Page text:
brand management

Rebranding: how they got it wrong, how they got it right

Any brand manager will be only too well aware of the pressures that go with a rebranding exercise.

But the recent run of high-profile rebranding launches that have backfired badly, including Everton FC (as reported in Design Week recently), has pointed up even more sharply the need for caution and prudence in brand implementation.

Here are four examples of recent rebranding initiatives that make the point, not from a subjective design perspective, but in terms of consultation, brand-customer interaction and implementation.

Five tips for a successful rebrand

A rebranding exercise is an exciting project for any company. But it will present challenges too, not least because the process, from concept to roll-out, can take months if not years to implement.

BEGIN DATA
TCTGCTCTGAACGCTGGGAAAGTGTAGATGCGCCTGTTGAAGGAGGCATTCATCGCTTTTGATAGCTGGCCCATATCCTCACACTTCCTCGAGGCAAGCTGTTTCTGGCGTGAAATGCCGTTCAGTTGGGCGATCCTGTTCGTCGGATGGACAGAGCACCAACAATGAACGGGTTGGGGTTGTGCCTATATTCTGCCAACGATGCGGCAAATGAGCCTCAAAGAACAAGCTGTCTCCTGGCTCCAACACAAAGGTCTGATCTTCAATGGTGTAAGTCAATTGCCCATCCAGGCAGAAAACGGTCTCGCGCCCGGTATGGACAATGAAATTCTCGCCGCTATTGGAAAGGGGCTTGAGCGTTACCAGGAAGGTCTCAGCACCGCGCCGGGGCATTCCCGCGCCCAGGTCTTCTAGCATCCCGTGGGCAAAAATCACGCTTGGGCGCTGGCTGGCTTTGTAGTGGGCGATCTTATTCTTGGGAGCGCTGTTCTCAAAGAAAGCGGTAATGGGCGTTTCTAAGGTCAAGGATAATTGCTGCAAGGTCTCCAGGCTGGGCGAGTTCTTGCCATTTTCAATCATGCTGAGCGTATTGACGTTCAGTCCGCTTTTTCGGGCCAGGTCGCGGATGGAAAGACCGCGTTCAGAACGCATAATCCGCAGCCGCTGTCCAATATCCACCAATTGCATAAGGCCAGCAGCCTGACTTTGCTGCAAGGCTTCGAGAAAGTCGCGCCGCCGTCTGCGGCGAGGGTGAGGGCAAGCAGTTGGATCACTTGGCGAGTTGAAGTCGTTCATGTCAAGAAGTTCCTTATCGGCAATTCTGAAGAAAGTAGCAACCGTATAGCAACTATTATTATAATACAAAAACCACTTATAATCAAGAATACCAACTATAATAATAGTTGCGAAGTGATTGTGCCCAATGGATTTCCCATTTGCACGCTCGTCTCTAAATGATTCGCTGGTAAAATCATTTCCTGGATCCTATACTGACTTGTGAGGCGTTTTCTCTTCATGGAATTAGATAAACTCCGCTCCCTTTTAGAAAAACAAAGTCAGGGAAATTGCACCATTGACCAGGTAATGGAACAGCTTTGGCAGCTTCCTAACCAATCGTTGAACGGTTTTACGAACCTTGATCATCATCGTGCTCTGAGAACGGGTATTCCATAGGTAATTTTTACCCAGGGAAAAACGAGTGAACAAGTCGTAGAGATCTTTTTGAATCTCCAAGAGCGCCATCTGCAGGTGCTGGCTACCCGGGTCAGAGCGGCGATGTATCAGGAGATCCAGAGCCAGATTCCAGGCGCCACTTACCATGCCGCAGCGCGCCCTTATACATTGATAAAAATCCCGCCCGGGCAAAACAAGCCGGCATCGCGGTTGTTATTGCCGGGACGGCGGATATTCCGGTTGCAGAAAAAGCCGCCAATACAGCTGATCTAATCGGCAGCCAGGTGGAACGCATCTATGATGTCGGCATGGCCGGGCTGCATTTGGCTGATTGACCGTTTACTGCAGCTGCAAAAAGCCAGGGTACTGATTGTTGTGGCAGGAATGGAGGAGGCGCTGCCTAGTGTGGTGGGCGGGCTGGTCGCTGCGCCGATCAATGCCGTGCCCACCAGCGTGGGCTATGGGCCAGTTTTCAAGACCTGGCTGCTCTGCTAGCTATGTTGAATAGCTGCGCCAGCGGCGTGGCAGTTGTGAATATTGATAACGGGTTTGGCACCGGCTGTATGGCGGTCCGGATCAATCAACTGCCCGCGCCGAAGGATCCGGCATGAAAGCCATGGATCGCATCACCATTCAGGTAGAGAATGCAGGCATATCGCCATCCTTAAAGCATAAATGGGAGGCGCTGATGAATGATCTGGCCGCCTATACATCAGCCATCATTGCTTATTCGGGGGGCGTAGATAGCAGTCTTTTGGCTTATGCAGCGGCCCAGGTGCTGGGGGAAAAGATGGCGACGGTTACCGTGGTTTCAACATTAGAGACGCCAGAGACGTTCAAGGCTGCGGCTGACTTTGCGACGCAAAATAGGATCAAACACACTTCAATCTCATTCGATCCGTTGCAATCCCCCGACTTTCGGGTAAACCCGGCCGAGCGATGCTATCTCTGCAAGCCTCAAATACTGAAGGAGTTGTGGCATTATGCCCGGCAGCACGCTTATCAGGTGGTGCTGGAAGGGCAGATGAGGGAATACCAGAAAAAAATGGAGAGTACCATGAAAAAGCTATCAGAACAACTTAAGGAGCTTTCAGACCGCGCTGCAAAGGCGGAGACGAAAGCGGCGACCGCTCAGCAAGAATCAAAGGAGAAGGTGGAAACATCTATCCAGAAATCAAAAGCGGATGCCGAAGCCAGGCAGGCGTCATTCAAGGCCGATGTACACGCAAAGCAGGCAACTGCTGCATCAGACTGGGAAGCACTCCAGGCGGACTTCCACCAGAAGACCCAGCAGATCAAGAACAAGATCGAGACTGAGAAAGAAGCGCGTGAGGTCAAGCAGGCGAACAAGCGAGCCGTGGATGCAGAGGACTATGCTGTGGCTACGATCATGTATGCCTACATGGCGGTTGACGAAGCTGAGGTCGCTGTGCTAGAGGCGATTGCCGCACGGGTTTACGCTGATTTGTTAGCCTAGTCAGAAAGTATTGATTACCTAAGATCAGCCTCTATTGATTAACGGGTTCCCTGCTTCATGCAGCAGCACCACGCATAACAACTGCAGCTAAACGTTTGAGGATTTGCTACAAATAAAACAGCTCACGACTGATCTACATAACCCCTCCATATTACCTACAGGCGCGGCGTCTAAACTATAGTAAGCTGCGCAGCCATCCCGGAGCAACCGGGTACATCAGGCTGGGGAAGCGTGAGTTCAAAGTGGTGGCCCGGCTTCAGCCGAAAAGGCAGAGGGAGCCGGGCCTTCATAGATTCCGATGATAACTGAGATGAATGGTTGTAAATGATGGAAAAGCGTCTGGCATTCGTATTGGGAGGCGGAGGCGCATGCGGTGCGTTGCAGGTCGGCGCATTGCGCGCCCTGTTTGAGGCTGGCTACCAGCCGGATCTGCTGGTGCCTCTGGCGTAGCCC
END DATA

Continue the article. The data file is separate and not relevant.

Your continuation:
The value that your brand represents to your overall company value can be as much as 15%, and in the case of a business like Coca-Cola, that figure is 50%. Getting a rebrand implemented smoothly and accurately, therefore, can have a massive impact on your business.

In my experience, success is most accurately measured by the implementation phase of a rebrand. In my early career at various branding agencies, I frequently saw branding projects lose momentum, strength and vitality in the implementation stage – because the process was, to put it bluntly, chaotic. 

Implementation can cost as much as 20 times the price of brand design. If you pay £100,000 for the design phase, you’ll pay £2m for the roll-out. And, if you don’t get it right, you are going to see a disappointing return on investment.

So I offer the following as the five strategic actions that, in my view, come together in assuring a successful rebrand.